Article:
The Sandbox, a popular Ethereum-based game development platform, has partnered with HSBC to boost fan engagement through sports.

HSBC, one of the world’s largest banks, works with several major sports outfits that include the DP World Tour, the WorldRugby Series, and the LPGA Tour. The deal will also see HSBC become the first major financial institution to partner with The Sandbox in the financing of an engaging virtual sports experience.

While speaking in an interview announcing the partnership, Suresh Balaji (CMO of Asia Pacific at HSBC) said, “through our partnership with The Sandbox we are making our foray into the metaverse, allowing us to create innovative brand experiences for new and existing customers. We’re excited to be working with our sports partners and brand ambassadors to co-create experiences that are educational, inclusive, and accessible.”

Other projects using sports as a major gateway for increased engagement in NFTs and the metaverse include Bitso which is a Latin American crypto exchange that boasts over 4 million users and now acts as one of the main sponsors for Mexico’s national soccer team.

The practicality of NFTs and the metaverse in sports

There are several practical ways that NFTs and the metaverse can be used in the sports industry. For example, NFTs could be used to represent items such as tickets, jerseys, or even playing cards.

This would allow fans to have a more immersive experience with their favorite teams and players. Additionally, it would create new opportunities for marketing and sponsorship.

For example, a jersey NFT could be sponsored by a certain company or brand. In this way, NFTs could help teams and athletes generate additional revenue.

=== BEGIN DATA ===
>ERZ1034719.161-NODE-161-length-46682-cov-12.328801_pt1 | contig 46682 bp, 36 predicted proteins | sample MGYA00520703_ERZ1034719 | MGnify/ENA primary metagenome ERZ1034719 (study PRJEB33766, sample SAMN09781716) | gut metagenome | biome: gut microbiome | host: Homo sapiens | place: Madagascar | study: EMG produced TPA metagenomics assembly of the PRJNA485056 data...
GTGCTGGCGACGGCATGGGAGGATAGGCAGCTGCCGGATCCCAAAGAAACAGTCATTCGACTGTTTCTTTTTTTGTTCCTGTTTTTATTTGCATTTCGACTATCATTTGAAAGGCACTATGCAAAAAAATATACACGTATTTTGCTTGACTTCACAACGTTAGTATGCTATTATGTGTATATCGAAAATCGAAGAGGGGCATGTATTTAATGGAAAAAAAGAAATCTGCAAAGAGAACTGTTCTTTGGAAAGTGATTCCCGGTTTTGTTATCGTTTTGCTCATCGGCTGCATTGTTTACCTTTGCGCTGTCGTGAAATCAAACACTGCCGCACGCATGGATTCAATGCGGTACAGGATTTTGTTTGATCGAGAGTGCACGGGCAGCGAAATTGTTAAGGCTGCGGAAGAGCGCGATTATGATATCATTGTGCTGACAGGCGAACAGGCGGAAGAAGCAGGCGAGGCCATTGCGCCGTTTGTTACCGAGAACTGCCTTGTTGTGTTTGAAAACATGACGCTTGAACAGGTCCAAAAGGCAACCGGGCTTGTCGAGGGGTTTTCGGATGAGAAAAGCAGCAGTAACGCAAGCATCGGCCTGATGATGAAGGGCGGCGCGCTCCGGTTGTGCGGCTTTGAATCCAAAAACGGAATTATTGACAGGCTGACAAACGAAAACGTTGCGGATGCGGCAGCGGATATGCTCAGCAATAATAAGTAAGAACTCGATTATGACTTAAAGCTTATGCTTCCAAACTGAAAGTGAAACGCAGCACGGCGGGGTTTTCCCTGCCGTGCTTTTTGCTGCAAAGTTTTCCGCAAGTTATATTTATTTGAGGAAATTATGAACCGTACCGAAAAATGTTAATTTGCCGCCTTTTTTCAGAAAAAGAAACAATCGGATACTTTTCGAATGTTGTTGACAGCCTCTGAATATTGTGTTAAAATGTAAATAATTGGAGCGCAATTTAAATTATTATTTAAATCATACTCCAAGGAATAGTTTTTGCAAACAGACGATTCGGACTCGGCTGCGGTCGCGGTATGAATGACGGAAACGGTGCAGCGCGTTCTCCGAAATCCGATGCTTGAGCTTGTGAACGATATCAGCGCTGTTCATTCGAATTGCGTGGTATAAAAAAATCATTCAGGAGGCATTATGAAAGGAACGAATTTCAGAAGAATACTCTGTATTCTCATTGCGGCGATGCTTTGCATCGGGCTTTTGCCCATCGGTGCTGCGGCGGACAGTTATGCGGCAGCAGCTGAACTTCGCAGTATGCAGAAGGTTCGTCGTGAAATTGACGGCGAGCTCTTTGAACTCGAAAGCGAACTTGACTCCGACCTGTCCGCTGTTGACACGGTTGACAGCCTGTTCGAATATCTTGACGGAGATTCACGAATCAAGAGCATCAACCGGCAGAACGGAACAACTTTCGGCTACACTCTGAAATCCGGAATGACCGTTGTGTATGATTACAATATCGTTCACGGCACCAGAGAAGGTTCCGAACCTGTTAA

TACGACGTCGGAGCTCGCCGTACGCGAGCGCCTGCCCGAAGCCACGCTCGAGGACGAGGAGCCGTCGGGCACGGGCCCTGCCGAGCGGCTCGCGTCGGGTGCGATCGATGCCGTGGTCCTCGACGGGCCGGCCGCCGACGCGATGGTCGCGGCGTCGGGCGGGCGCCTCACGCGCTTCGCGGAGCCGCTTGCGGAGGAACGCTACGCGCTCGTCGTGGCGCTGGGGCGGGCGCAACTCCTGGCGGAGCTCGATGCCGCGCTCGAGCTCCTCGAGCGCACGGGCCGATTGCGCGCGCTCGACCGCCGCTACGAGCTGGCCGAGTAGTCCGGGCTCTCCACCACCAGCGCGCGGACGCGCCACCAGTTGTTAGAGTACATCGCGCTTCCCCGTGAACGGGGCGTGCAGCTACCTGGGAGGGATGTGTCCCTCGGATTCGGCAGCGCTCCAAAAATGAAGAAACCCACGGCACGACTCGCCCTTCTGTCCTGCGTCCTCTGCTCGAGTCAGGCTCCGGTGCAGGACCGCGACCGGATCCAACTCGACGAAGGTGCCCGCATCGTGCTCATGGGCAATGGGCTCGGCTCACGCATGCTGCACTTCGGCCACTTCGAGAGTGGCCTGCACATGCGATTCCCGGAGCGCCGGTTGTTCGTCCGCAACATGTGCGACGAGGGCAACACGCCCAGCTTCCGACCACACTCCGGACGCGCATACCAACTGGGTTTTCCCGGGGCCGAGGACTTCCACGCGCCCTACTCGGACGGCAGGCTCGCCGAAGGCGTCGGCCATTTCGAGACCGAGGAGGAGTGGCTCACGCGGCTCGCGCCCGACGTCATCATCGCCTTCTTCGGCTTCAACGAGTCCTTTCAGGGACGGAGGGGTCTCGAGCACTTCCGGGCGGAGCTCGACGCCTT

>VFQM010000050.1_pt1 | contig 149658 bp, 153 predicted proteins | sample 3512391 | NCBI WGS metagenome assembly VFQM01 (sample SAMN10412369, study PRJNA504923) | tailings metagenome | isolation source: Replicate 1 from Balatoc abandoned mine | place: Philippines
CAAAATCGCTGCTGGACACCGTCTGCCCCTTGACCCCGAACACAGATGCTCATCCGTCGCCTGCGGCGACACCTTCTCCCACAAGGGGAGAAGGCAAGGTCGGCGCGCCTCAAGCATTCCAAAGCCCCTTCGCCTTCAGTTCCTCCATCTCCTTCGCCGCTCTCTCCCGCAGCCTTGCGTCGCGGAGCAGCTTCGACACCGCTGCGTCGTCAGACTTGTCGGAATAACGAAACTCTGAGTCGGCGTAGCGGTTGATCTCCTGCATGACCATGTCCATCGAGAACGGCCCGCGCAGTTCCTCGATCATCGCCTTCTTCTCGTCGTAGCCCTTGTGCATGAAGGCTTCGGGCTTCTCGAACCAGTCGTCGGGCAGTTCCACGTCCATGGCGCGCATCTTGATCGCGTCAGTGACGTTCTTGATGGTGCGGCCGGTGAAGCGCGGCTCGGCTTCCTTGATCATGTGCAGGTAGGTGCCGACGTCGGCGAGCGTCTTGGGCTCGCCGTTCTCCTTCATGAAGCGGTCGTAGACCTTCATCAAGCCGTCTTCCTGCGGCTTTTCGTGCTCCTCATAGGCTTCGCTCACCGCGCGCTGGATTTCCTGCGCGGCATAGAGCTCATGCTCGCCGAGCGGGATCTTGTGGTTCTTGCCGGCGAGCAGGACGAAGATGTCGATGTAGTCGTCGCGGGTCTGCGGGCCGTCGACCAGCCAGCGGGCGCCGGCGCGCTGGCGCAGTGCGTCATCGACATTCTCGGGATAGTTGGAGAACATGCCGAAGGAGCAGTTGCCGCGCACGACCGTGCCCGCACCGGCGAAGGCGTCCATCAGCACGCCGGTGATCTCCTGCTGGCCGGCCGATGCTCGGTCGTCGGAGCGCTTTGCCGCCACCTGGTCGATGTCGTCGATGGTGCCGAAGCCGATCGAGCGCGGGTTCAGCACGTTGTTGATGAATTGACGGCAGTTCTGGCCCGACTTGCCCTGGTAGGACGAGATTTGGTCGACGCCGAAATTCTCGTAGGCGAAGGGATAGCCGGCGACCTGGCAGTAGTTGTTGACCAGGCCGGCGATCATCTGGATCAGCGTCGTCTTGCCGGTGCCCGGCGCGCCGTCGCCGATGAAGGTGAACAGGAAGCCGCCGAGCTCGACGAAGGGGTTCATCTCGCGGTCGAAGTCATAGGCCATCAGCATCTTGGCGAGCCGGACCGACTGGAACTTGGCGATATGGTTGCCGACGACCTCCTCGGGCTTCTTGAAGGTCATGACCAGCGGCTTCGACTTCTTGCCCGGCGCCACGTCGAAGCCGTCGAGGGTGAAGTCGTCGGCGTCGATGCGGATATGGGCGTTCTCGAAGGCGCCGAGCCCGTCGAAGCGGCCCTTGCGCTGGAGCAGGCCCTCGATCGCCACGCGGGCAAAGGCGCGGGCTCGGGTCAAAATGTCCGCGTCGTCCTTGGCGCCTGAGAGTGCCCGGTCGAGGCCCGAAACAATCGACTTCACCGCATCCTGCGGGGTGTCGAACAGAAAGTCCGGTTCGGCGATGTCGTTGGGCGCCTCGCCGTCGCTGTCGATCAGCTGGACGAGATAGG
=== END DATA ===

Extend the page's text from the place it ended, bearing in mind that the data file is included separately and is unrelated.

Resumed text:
Another way that NFTs can be used in the sports industry is for player management. For instance, a player’s agent could use an NFT to represent their client. This would allow fans to have a more direct connection with the player and help the player build a stronger personal brand.

Additionally, NFTs can be used to create virtual stadiums in the metaverse. This would allow fans to visit their team’s stadium from anywhere in the world and could even help to generate additional revenue for teams.

Finally, NFTs can be used to represent players in the metaverse. This would allow fans to interact with their favorite players in a more immersive way.

Conclusion: The current state of the crypto market and NFTs

While the recent hype and excitement about NFTs and the metaverse brought a lot of eyeballs to the space, the current state of the crypto market and NFTs is far from ideal, and therefore many platforms are struggling to retain engagement.

For one, the number of active users on platforms such as Decentraland has been declining in tandem with the overall crypto market downturn.

While there is no denying that the declining interest in NFTs and the metaverse could be a result of ongoing economic uncertainty, it is also likely because many people now realize that most NFT and metaverse projects are all hype and have no substance.

For the NFT and metaverse space to continue to grow, platforms must focus on creating real-world use cases and applications. The sports industry offers a unique opportunity to do just that. The global sports industry is worth an estimated $1.3 trillion, and if even a fraction of that money were to flow into the metaverse, it could provide the boost that the NFTs and the metaverse need to continue to grow.